National Oceanic and
Atmospheric Administration
United States Department of Commerce


FY 2020

Field testing and performance evaluation of the long-term acoustic real-time sensor for polar areas (LARA)

Matsumoto, H., J. Haxel, B. Kahn, L. Roche, R.P. Dziak, A. Turpin, J. Childress, K. Sexton, H. Klinck, and T. Nakamura

IEEE Oceans 2019, Seattle, WA, October 27–31, 2019, View online (2020)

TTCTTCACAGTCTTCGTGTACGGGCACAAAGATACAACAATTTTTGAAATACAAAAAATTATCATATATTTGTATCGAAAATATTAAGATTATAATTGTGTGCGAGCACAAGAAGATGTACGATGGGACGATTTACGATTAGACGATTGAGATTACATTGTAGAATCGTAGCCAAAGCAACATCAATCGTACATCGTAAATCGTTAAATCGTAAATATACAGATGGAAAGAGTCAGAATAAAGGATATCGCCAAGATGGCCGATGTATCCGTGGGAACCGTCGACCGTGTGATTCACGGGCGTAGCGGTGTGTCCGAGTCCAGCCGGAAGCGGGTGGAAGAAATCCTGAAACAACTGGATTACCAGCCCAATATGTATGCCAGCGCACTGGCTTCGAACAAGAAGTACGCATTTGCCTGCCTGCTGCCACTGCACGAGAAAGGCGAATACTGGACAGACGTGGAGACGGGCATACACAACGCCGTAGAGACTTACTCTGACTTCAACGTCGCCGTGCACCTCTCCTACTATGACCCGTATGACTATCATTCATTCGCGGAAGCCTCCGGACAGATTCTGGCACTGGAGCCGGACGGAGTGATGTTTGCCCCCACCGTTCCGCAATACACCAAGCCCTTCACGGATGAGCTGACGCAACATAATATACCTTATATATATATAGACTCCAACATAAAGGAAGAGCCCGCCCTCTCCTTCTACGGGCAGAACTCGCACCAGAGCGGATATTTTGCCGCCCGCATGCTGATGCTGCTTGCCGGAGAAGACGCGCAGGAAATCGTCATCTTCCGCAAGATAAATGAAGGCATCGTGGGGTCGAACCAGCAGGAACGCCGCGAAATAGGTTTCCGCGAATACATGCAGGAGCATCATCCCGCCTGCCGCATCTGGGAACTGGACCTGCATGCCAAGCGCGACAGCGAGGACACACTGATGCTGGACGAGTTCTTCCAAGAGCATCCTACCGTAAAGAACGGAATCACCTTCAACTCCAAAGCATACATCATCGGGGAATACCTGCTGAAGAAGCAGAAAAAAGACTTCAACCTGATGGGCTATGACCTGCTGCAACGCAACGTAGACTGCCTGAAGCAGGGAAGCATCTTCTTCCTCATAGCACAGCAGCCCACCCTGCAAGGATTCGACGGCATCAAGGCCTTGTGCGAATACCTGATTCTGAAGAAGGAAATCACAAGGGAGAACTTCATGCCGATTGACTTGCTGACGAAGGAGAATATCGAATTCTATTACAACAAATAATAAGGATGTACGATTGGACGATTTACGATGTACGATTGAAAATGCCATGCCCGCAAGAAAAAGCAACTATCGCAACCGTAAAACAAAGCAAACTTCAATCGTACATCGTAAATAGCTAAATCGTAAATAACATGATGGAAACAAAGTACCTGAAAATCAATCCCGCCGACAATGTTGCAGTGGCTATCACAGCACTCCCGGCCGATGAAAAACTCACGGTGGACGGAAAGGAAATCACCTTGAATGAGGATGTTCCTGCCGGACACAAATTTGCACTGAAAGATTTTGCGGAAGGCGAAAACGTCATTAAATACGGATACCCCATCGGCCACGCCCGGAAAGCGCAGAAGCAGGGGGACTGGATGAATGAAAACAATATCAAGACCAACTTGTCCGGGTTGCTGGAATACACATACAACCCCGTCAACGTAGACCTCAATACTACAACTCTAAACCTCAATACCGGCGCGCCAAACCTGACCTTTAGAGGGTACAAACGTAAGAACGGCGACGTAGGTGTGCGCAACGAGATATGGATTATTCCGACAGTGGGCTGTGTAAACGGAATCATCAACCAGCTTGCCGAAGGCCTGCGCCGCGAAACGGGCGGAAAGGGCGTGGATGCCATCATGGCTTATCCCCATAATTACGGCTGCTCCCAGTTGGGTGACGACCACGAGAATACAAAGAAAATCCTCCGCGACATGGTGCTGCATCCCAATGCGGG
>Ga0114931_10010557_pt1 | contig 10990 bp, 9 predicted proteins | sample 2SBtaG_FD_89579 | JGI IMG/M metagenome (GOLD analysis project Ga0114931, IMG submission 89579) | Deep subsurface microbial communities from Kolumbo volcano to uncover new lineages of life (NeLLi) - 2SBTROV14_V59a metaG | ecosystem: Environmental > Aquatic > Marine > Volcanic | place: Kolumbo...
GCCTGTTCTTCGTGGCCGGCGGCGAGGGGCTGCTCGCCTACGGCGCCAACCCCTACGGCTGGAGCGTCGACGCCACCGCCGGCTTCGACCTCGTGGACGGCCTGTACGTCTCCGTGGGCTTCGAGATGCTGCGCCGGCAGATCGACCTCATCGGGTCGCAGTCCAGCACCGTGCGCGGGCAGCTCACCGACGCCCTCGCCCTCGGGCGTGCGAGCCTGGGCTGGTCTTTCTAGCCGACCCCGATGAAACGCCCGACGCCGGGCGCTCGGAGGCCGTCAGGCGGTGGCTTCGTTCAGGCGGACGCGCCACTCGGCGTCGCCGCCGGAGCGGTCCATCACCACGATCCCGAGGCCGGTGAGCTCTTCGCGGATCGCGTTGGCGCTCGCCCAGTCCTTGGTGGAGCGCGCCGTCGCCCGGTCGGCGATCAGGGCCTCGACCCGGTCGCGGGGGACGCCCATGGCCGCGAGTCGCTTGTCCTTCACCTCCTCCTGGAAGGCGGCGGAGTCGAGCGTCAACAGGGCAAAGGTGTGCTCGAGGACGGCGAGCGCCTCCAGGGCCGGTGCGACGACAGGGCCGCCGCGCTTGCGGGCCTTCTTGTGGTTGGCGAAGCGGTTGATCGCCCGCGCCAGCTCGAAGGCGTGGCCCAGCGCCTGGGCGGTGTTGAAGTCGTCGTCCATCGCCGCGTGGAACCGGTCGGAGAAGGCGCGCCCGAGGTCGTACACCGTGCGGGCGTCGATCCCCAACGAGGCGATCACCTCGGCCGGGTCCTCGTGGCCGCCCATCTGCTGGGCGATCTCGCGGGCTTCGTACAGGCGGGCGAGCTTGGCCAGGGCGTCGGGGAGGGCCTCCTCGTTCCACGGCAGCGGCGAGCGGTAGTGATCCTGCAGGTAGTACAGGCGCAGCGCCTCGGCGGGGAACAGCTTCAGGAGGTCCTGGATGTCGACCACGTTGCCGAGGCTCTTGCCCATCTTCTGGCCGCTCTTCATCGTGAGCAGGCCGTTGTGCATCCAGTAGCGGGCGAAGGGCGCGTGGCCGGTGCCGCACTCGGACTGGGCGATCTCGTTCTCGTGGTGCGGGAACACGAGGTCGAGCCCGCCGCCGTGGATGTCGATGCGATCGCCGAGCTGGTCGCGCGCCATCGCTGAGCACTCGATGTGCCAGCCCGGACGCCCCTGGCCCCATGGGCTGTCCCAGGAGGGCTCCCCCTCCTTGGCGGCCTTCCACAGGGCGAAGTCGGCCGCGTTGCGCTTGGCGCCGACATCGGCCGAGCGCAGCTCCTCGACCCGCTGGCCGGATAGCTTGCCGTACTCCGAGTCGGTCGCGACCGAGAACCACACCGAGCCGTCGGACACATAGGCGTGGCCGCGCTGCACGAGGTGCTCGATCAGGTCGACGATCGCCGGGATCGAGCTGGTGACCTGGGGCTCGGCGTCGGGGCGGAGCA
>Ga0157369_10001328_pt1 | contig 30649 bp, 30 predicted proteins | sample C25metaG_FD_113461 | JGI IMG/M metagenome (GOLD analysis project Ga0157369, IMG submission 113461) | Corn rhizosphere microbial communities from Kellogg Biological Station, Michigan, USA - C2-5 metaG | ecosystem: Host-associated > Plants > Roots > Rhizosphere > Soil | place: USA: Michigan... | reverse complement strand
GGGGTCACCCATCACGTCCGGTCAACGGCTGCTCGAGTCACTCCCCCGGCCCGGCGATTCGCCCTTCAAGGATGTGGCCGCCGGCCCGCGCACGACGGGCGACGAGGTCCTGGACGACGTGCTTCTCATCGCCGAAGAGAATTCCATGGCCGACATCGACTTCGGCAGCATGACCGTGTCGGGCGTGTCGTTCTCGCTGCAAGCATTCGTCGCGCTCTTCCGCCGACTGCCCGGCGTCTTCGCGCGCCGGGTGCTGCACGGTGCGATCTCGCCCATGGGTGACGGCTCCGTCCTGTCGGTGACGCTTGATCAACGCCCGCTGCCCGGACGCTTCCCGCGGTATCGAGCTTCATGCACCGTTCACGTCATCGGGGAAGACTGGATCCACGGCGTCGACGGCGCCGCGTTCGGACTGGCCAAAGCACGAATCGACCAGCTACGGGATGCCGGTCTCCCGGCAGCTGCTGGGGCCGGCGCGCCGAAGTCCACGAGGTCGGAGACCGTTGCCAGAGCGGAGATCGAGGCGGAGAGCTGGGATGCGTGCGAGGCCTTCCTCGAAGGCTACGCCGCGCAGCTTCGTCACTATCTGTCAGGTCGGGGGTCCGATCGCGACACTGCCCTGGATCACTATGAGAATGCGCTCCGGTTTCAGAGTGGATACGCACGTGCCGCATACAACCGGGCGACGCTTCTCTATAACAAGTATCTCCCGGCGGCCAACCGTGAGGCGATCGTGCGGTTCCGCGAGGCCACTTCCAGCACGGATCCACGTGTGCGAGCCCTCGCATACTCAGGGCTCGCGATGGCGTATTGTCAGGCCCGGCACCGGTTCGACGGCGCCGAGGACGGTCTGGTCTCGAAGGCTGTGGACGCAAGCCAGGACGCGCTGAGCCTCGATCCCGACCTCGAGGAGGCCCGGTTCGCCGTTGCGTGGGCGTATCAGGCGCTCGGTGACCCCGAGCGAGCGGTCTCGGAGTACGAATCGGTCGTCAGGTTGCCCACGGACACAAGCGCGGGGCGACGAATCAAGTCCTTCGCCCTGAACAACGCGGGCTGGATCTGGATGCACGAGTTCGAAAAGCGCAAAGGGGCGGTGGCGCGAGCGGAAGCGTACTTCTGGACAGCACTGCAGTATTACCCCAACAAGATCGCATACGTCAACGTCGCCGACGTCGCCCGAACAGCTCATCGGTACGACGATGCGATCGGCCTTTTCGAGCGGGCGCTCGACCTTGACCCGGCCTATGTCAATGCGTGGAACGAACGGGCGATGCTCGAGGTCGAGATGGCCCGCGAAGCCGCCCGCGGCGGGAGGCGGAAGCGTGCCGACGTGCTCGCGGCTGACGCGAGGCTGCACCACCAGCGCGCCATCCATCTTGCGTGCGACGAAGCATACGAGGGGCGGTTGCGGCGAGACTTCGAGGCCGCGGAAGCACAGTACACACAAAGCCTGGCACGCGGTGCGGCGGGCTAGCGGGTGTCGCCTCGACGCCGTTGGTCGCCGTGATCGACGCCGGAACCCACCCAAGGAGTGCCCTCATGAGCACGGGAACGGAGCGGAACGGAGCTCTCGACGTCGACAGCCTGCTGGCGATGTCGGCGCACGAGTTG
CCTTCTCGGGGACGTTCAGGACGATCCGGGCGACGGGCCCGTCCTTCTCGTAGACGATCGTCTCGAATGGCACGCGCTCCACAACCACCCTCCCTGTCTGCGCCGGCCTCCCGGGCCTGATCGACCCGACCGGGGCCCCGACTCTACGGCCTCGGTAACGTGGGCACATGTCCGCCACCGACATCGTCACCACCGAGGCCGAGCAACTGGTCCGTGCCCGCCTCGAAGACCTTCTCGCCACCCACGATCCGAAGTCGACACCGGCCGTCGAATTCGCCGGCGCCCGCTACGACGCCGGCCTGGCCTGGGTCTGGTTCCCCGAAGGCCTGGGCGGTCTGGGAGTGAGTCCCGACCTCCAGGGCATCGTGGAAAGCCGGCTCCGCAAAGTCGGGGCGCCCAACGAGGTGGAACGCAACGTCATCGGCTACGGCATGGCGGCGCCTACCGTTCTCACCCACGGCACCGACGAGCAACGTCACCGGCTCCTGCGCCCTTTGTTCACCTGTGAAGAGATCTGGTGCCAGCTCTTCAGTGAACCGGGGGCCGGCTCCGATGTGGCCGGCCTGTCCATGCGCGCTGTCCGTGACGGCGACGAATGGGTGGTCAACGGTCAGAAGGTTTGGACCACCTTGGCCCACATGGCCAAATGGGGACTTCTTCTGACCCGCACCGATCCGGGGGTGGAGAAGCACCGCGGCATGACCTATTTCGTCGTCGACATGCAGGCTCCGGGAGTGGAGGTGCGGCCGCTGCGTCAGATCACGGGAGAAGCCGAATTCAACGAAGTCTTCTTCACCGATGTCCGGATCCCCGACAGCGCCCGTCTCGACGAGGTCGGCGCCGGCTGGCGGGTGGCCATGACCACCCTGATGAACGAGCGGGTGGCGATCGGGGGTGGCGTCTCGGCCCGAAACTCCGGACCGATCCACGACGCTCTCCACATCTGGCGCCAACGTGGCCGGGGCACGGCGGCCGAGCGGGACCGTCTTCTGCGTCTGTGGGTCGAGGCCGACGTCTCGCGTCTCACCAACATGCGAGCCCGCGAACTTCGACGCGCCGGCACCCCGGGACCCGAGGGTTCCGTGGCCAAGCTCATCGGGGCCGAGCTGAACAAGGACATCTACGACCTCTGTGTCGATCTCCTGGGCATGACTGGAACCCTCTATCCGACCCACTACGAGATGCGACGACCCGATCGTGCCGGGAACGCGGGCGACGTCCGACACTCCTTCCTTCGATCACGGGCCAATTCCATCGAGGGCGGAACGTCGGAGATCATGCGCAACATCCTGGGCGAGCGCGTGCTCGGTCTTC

In the Arctic, in-situ measurement of the upper water column properties (e.g., salinity and temperature) has been a challenge because of the seasonal sea ice coverage. A Long-term Acoustic Real-Time Sensor for Polar Areas (LARA) was developed, field-tested in the shallow water off Oregon and its performance evaluated. The LARA utilizes a commercially available underwater profiler winch from NiGK, conductivity-temperature-depth (CTD) sensors, and a passive acoustic monitoring (PAM) systems. The sensor section consists of two modules: 1) a satellite antenna with a temperature and depth sensor (TD) and 2) a sensor buoy with a controller, a CTD, and a PAM. Using the two vertically separated temperature and pressure sensors, it is capable of detecting the presence of sea ice by sensing the oceanographic conditions in the upper water column. In addition, using the acoustic sensors, (1) surface wind speed can be estimated from the ambient noise level and (2) enable monitoring of marine mammal calling activity. The winch can be fully controllable from the sensor buoy by acoustic commands. It is capable of aborting an ascent in case sea ice coverage or a high sea state was detected. Although the sea ice detection algorithm could not be tested in Oregon waters, the LARA successfully repeated 94 profiles and transmitted CTD and acoustic detections data via satellite. The wind speed estimates by the PAM were in good agreement with the nearby buoy data. The PAM recorded various biological signals from 10 Hz to 60 kHz including vocalizations of fin, humpback, sperm whales and calls of Pacific white-sided dolphins. The system is capable of repeating 365 profiles or one profile per day for 1 year making it suitable for collecting high-resolution water column data in the extreme weather and water conditions of the Arctic.

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